“Not that you root for failure,” Vasgersian said,
“but he needs one more crash to guarantee a spot in the next round.”
~ NBC 2014 Winter Olympics Announcer Matt Vasgersian
The above-captioned statement was uttered during the men’s freestyle aerial ski jumps last week in Sochi during the play-by-play commentary. The speculation was that for American Mac Bohonnon to qualify for the finals one of his competitors would have to make a mistake, thereby making Mr. Bohonnon’s point score sufficient. No sooner were these words spoken when Renato Ulrich of Switzerland took his turn at the aerials and crashed.
Isn’t it often the case in a competition when one person wins because of another’s mistake or mishap? So it is that in going for the gold in that competition we know as the job hunt, often the successful candidate is selected for the position not because he was the best suited, but merely by the process of eliminating the other candidates. But why are some candidates eliminated when they might well be just as qualified as the one who was hired?
Below is a list of 25 job search “crash,” situations; some have been addressed in previous entries — a few very recently — or will be addressed in future entries. Any one of these missteps can cause your “judges” – those recruiters, human resource reps and hiring managers – to eliminate you from the running:
- Constructing a resume using an outdated and ineffective format, or failing to customize your resume and cover letter to each position
- Overlooking a typo in your resume or cover letter
- Missing a deadline to submit your application and / or associated documents or failing to follow instructions
- Failing to return a call or respond to an email or other communication promptly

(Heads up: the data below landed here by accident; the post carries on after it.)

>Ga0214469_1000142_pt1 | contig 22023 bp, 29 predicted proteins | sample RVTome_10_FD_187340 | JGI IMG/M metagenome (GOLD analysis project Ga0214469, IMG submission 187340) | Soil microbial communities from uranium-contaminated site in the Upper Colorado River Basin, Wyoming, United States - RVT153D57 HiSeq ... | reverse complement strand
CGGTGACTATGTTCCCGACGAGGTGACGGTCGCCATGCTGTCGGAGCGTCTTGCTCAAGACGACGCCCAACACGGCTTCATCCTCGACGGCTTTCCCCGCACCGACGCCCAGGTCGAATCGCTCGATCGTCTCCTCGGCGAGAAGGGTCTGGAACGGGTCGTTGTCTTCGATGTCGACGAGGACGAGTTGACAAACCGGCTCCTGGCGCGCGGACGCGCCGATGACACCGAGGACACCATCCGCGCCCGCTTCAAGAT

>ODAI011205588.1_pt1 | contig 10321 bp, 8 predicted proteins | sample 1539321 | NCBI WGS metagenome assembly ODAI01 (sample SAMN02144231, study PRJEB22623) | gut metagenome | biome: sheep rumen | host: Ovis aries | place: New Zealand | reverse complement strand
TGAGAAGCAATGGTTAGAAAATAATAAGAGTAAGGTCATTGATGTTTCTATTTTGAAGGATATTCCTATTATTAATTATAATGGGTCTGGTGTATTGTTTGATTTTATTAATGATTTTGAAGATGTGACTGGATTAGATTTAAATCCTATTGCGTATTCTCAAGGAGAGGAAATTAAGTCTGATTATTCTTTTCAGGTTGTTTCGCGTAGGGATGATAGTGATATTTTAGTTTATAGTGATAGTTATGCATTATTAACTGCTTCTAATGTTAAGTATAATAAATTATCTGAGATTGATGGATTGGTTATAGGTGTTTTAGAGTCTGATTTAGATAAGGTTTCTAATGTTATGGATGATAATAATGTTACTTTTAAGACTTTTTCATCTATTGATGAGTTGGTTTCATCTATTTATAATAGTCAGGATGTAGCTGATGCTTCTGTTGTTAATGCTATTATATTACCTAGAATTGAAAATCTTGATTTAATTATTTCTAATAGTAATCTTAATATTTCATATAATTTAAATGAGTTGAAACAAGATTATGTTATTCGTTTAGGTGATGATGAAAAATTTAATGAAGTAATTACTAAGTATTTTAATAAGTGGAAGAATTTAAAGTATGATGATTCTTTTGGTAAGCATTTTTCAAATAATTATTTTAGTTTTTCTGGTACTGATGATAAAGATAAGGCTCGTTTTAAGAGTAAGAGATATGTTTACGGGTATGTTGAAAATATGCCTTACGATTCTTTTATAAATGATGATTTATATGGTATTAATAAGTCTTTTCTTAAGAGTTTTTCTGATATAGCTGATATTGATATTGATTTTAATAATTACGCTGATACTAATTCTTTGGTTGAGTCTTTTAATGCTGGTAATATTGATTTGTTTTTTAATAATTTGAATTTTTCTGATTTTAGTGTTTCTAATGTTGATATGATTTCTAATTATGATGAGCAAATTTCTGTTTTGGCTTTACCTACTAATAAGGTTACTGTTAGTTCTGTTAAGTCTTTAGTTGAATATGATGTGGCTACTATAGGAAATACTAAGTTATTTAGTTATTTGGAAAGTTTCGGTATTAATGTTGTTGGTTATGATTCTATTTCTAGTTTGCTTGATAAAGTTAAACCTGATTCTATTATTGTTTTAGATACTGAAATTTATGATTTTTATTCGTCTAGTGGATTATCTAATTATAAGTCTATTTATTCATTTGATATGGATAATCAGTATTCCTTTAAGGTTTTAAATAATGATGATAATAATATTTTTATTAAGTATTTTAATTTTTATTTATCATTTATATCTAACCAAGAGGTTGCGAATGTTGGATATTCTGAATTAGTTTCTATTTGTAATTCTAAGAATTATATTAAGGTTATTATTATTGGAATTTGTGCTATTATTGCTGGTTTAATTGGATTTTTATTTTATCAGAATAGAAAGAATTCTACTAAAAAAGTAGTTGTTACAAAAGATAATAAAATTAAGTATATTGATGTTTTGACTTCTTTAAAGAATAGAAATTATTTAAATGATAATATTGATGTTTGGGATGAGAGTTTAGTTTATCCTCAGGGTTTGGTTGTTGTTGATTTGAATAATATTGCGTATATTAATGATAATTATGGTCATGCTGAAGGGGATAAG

- Arriving late for an interview; failing to call ahead if you are unavoidably detained
- Failing to prepare thoroughly for your interview, job fair or networking event
- Being caught in a lie – on paper, online or in person
- Dressing inappropriately, incompletely or untidily and being poorly groomed
- Ignoring or offending the receptionist, assistant, secretary, and other staff
- Shaking hands improperly, or not at all if you are physically able to do so
- Not smiling and avoiding eye contact
- Failing to rise when the interviewer (or anyone else) enters the room, or being seated before others are
- Slouching, frowning, fidgeting or chewing gum — or your nails
- Forgetting to bring the proper interview items (resumes, completed application, letters of recommendation, identification, work permits, writing samples, references, etc.)
- Interrupting while someone is speaking or engaged in a conversation
- Exhibiting poor table manners when interviewed over a meal or coffee / tea
- Drinking alcoholic beverages at networking events or interview dining affairs
- Failing to market yourself effectively online (LinkedIn, Facebook, Twitter, etc.)
- Not having attractive and professional appearing business cards, and not using them effectively